October 24, 2002

Les Halles a la Grecque

By Armando Huerta © 2002

Flying into Athens from the United States is always tiring on the traveler with the seven hour time difference inflicting heinous jetlag. For me this is always worse since I can never seem to sleep well on planes. Instead of a nice deep sleep I always end up drifting in and out of a light doze like a trucker on a Mid West interstate when his amphetamines wear off. The end result is that I always arrive in the late afternoon and promptly fall asleep till 4:30 the following morning.

Not only is waking up at that hour extremely disconcerting, it is also amazingly boring. Good television is non-existent and after a long flight I’m pretty much always done with my reading material. Luckily downtown Athens is still alive and well at that hour and strolling the streets is not only safe, it’s entertaining.

During this last trip, upon waking up at the aforementioned 4:30am I hit the streets within 5 minutes of getting up. Sure, I had horrid bed head and smelled like a migrant cherry picker but I thought that it would probably still put me leagues ahead of most people I’d run into. Walking up the street from the dump of a hotel I was staying at (phone wouldn’t work, the patio door fell on me when I tried to open it and the sheets felt like someone was rubbing a burlap sack on my privates) I came across the downtown fish market. The complex is a Neo-Classical arcade with a soaring ceiling and large archways acting as entrances from the street.

Chaos is the only way to describe what was happening out front. Trucks were double parked, pulled up onto the sidewalks and idling sideways across the avenue out front. Workers screaming in Greek with cigarettes dangling from their chapped lips dragged kilo after kilo of fish from the back of the trucks into the market. Some of these were so large they grabbed only one at a time and hoisted them on their backs and lugged them like a basket of dirt at an open mine pit. The crowd of workers was augmented by street merchants selling cigarettes, lottery tickets and hot coffee. Inside the situation was the same with vendors dumping ice on their displays, arguing over space with their neighbors and often forming conversational circles smack in the middle of everyone’s way to exchange jokes, tips and family news. The variety of the fish being brought in was breathtaking. Every conceivable sea dweller from the Mediterranean was there, snuggled next to his brothers on a bed of ice awaiting the probing touch of a housewife seeking that night’s dinner. The fishmongers (I love that word) didn’t seem to mind my ambling about and open mouth gazing at their displays.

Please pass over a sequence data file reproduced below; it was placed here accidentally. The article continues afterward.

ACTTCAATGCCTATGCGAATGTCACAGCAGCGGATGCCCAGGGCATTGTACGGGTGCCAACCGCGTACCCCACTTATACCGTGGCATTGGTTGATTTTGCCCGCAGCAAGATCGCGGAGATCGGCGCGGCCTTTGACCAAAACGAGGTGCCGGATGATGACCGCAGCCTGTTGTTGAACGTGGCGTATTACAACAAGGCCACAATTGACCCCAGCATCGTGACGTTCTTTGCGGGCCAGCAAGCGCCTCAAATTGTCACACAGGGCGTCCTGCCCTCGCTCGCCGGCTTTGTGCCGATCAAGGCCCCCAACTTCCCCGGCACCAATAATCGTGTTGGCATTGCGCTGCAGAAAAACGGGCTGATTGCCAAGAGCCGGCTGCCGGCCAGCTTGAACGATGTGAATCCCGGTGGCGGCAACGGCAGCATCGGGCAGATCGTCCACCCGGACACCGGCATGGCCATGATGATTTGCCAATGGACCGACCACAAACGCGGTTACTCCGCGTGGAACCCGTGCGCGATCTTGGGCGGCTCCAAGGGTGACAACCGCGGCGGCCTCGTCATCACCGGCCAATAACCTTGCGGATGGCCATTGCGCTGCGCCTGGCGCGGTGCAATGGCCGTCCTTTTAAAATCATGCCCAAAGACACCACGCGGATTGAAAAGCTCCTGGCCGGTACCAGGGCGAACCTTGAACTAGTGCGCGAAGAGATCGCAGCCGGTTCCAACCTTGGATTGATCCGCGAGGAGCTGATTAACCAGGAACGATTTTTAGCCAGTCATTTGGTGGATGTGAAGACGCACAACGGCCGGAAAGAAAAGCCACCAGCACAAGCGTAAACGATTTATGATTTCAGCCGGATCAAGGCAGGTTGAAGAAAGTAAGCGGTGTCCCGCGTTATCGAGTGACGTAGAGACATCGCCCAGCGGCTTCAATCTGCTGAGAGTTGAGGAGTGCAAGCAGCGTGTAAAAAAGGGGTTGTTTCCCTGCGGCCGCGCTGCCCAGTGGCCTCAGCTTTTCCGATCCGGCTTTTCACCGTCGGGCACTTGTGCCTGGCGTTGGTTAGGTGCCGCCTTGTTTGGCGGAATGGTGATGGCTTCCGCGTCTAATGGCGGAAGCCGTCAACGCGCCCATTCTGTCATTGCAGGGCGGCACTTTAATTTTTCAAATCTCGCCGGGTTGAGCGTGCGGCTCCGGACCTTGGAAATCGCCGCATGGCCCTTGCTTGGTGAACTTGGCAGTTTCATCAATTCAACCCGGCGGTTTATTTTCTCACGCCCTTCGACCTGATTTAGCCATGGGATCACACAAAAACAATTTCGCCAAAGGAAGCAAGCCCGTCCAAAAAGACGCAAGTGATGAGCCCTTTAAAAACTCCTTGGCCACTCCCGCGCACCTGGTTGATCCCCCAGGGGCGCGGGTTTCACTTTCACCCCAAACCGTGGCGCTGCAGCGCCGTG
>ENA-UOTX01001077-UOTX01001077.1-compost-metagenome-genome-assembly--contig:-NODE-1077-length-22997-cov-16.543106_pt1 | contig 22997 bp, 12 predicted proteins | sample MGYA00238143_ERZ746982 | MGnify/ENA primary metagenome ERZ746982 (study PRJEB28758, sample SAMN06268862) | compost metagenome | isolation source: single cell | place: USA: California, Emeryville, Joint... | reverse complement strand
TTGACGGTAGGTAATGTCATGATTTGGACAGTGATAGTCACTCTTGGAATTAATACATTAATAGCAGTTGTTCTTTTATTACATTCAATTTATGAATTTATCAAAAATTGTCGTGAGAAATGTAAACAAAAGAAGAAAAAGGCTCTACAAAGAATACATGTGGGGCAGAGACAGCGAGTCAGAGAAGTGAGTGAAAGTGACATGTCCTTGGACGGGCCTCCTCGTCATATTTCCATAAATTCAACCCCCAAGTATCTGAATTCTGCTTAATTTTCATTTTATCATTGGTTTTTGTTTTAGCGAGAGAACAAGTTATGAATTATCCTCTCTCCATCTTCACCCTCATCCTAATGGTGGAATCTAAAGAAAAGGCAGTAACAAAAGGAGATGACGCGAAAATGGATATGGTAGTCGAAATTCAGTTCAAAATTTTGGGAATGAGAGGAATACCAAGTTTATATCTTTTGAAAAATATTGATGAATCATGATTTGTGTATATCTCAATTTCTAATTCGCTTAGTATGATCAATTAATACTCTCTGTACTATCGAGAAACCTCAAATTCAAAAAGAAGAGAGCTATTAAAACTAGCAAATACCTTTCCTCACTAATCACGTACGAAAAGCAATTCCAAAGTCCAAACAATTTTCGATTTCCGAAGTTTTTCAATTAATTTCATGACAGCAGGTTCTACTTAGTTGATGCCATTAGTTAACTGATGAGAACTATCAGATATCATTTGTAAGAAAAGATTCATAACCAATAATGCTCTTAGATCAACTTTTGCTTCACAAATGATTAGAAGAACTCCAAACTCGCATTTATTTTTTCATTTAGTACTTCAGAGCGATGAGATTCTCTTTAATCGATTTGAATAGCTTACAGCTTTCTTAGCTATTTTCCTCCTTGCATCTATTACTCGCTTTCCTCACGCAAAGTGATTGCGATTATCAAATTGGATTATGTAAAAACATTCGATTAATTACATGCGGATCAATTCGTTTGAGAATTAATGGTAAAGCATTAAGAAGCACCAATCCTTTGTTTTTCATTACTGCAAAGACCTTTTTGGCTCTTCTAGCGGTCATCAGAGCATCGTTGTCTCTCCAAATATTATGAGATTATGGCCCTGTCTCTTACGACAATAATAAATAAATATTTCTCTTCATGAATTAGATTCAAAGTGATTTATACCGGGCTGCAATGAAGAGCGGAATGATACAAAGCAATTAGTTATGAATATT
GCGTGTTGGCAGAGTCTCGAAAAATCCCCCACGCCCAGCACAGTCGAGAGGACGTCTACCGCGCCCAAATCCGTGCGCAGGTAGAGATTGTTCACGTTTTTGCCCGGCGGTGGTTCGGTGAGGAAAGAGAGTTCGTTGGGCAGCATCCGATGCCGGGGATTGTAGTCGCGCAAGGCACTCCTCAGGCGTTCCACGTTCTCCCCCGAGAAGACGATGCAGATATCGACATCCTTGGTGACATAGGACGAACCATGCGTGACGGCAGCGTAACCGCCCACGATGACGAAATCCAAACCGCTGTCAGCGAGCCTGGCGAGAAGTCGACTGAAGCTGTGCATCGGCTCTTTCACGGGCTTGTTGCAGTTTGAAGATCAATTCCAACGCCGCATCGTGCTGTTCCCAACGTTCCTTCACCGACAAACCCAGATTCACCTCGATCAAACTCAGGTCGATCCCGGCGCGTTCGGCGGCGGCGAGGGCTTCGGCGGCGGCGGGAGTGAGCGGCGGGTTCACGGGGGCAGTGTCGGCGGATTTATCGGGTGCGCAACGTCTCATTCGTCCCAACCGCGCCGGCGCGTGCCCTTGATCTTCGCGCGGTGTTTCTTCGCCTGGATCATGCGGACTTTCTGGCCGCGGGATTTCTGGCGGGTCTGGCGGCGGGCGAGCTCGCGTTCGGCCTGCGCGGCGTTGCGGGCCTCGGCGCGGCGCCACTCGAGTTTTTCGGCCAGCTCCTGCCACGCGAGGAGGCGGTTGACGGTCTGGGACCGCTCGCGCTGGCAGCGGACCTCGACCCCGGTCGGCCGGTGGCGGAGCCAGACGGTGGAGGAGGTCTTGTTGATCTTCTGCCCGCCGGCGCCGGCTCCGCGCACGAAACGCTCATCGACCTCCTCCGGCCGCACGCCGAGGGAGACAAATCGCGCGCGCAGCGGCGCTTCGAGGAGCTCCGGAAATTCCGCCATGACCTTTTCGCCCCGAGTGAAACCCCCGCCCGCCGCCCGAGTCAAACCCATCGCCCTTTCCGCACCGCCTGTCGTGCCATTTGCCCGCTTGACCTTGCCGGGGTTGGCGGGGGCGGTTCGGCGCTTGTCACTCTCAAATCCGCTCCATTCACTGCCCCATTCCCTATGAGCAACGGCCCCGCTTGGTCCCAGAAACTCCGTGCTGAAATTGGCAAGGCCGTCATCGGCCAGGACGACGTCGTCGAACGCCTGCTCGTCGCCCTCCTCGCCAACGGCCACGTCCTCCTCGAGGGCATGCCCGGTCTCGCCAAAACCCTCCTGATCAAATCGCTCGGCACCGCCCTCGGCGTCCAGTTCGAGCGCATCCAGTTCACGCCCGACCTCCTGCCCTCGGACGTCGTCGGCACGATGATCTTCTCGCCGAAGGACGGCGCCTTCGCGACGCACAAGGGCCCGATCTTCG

In fact, I would say they were proud that a foreigner would find their lives at that hour of the morning interesting at all. All I could think about was how lucky I was to see this part of Athens that most tourists, or even locals, would never experience. It was an insight into the workings of a city that I would now be calling home.

Armanod Huerta currently lives in Athens, Greece.

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